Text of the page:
The government of Thailand has outlined an energy plan in which the country anticipates achieving more than 2GW of newly added pump-storage hydropower capacity by 2036.

GE’s recent deal to help the Electricity Generating Authority of Thailand (EGAT) upgrade and expand its hydro power plant shows the company’s firm commitment to help the country achieve its goal.

According to the deal, GE’s Power Conversion business was chosen by the engineering, procurement and construction company that was awarded this project by EGAT to provide two 16.5-MW, water-cooled static frequency converters (SFC) for EGAT’s hydro power plant, located in Lam Ta Khong, Thailand. The SFCs for the two 260-MW turbine units, Lam Ta Khong Phase 1 and Phase 2, were originally provided by GE back in 1999, and GE has once again been chosen to provide the SFCs for two new 260-MW turbine units.

“Our partnership with GE goes back to 1999 when GE’s SFC solution was first deployed in the PSPP. After 17 years of operation, we have witnessed that the technology provided by GE is proven, reliable and meets our requirement at all ends,” said Mr. Pairoj, head, Division of Pumped Storage Investigation and Study project of EGAT. “We look forward to continue to work with GE and believe that it would help us bring cleaner power to meet the growing energy demands of Thailand.”

Hydro power is the world’s largest renewable energy source by far. Although hydro technology is mature compared to wind and solar, the industry continues to face challenges during project implementation and operation.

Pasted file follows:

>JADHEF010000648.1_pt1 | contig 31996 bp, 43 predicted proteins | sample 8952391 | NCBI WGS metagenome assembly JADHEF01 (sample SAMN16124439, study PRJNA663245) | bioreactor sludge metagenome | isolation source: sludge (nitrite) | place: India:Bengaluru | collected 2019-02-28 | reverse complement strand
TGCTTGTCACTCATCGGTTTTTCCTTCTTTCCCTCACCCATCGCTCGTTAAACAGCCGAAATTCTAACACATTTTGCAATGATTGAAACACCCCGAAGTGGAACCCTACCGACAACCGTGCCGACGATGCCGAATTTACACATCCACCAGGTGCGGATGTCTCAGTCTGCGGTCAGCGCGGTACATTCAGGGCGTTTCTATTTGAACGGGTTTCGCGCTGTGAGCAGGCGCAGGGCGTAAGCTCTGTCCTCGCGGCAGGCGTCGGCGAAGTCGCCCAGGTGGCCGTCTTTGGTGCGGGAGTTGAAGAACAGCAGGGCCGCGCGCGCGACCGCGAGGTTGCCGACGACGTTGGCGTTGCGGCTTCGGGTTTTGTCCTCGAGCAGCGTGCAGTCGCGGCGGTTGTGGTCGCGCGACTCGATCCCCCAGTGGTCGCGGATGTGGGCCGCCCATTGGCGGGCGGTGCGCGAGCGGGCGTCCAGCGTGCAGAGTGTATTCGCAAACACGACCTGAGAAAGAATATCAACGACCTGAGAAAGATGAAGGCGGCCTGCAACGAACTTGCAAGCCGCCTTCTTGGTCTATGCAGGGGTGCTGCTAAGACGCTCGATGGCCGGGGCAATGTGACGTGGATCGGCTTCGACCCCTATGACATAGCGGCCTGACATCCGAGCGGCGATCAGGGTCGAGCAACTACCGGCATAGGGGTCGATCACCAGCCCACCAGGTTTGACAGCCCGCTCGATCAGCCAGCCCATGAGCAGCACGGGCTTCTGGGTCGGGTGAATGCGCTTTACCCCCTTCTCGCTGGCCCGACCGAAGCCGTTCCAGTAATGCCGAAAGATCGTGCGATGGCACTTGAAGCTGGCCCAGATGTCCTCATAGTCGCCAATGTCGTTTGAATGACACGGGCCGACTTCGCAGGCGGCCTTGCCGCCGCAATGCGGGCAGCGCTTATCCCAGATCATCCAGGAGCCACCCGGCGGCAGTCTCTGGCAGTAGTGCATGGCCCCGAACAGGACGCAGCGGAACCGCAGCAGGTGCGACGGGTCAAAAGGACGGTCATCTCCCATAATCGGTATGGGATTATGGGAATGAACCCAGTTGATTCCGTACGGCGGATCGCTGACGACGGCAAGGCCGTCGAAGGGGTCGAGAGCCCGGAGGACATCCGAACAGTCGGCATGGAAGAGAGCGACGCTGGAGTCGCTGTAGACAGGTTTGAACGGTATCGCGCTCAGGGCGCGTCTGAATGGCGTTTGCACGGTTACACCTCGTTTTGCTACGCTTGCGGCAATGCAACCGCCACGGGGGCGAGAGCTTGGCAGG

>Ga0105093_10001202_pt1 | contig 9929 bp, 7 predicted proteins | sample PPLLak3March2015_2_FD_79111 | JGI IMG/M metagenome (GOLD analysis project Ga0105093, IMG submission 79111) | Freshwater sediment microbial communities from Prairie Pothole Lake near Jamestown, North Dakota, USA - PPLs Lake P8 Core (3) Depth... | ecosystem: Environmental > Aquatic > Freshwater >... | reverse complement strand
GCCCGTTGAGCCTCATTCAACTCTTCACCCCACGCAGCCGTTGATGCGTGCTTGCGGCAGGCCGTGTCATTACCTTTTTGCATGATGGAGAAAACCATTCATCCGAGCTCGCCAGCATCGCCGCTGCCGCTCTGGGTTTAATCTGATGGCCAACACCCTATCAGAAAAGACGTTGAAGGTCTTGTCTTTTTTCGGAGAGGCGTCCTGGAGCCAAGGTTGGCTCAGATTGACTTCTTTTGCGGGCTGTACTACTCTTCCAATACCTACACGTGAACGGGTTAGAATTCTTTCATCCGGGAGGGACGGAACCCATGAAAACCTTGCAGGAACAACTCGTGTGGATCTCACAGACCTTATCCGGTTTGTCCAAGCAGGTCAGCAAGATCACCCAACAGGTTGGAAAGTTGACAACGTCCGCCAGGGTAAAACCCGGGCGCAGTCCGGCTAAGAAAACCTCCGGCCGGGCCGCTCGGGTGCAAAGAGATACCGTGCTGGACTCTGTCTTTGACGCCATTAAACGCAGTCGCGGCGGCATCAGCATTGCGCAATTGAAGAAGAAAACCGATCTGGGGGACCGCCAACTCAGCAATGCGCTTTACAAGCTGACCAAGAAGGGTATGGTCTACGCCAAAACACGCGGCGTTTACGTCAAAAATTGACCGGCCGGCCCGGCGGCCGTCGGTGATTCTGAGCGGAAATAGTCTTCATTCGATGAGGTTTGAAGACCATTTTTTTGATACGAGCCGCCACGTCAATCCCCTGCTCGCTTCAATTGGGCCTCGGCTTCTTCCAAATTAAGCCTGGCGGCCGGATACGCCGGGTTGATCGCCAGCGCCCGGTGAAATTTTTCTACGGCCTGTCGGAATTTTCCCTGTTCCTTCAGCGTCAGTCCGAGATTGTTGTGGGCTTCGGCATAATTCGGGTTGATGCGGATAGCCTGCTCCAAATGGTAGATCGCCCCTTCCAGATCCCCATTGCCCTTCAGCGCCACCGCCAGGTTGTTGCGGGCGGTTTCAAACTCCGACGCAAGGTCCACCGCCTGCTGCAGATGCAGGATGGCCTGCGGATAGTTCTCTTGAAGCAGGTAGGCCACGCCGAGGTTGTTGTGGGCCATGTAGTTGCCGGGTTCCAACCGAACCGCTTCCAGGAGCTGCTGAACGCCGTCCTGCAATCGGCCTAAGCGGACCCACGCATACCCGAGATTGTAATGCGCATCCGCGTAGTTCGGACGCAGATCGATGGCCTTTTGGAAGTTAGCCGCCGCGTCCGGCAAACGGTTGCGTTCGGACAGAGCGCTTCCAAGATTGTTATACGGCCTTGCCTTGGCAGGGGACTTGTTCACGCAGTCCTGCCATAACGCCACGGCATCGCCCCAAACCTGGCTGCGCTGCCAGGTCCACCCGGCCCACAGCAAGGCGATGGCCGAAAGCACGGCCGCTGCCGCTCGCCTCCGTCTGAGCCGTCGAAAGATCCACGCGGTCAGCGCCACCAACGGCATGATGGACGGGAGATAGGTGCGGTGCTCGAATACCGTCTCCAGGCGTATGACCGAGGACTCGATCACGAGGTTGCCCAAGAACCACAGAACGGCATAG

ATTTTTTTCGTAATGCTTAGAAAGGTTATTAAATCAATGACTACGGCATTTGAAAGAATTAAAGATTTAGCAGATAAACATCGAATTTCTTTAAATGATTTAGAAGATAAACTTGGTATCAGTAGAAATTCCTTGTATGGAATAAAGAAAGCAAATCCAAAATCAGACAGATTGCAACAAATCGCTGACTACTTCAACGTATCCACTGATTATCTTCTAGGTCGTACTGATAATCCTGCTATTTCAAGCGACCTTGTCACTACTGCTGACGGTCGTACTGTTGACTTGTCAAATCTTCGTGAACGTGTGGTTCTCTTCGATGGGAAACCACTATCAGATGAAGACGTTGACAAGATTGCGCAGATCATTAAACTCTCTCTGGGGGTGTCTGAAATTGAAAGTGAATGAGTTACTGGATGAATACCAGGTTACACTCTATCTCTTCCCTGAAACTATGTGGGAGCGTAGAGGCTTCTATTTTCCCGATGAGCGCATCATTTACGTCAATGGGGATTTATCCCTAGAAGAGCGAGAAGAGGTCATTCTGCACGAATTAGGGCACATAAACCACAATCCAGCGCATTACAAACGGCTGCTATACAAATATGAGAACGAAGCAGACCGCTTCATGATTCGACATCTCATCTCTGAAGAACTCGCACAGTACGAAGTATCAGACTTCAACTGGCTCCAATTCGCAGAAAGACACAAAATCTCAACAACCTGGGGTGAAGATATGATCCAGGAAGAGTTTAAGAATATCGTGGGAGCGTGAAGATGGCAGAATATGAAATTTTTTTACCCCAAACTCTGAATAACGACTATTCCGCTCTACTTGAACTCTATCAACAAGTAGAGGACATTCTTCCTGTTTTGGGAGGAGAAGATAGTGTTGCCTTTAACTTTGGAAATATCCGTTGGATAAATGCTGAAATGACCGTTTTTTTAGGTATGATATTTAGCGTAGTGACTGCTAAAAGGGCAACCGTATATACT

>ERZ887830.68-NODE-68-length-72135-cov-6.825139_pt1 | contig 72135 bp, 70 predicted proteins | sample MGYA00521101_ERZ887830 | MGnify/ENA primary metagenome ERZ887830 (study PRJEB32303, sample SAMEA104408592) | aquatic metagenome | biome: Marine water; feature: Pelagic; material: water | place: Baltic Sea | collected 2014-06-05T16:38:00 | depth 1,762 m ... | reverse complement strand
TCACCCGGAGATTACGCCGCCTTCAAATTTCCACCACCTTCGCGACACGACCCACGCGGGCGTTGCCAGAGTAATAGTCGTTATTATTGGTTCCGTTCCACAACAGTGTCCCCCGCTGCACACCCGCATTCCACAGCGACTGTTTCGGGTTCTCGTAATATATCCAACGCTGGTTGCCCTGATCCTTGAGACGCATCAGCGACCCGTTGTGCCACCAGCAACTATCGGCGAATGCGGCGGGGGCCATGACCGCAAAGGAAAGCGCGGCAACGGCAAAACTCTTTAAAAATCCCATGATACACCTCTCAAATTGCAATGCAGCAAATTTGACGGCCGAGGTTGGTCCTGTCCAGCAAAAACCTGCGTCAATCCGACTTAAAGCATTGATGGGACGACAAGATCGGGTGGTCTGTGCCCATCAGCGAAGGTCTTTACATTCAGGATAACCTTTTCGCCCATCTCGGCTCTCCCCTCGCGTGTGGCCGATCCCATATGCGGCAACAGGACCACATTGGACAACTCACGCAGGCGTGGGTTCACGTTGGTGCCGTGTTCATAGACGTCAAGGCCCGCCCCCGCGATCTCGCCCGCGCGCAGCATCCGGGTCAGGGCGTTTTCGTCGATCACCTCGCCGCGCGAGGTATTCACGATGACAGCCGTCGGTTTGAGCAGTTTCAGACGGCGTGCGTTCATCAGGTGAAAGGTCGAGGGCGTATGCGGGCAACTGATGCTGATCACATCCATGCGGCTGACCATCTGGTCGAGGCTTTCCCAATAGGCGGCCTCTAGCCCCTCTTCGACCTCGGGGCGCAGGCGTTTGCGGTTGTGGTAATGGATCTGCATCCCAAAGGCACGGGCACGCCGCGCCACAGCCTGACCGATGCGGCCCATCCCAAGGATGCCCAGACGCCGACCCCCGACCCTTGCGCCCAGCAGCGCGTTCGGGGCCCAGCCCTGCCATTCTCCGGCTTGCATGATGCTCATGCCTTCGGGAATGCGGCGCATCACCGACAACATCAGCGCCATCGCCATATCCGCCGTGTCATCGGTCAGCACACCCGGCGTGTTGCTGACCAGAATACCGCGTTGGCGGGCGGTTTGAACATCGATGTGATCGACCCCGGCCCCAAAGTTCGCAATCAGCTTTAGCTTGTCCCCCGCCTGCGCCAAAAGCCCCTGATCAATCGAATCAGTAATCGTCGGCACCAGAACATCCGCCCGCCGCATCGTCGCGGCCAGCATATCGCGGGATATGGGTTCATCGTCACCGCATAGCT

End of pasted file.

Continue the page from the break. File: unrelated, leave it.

PSPPs are often required to quickly provide energy from hydro power when the energy demand is high or to store energy in the event of overproduction from wind and solar. It is important that the PSPP be agile and quick to react to demand to balance load fluctuations. Fast response to grid fluctuations requires reliable systems, such as SFCs, to smoothly and quickly start and shut down the operation in the time of need.

GE’s SFCs start the turbine in pump mode and smoothly synchronize with the network frequency. It can help with a smooth startup. It also reduces mechanical stress, therefore extending equipment life of rotating parts and requiring lower maintenance cost. The compact design means low component count, making the converter highly reliable and easy to use, which brings the much needed operational flexibility.

“Every day, more than 25 GW of installed capacities in PSPPs are successfully started by GE’s SFCs around the world. The confidence from GE’s customers speaks volumes about the reliability and high quality of our technology,” said Peter Oram, renewables sales leader, GE’s Power Conversion business. “GE is recognized as one of the leaders in the world for this solution. We will continue to push limits to provide reliable technology that will help provide cleaner power and improve energy.”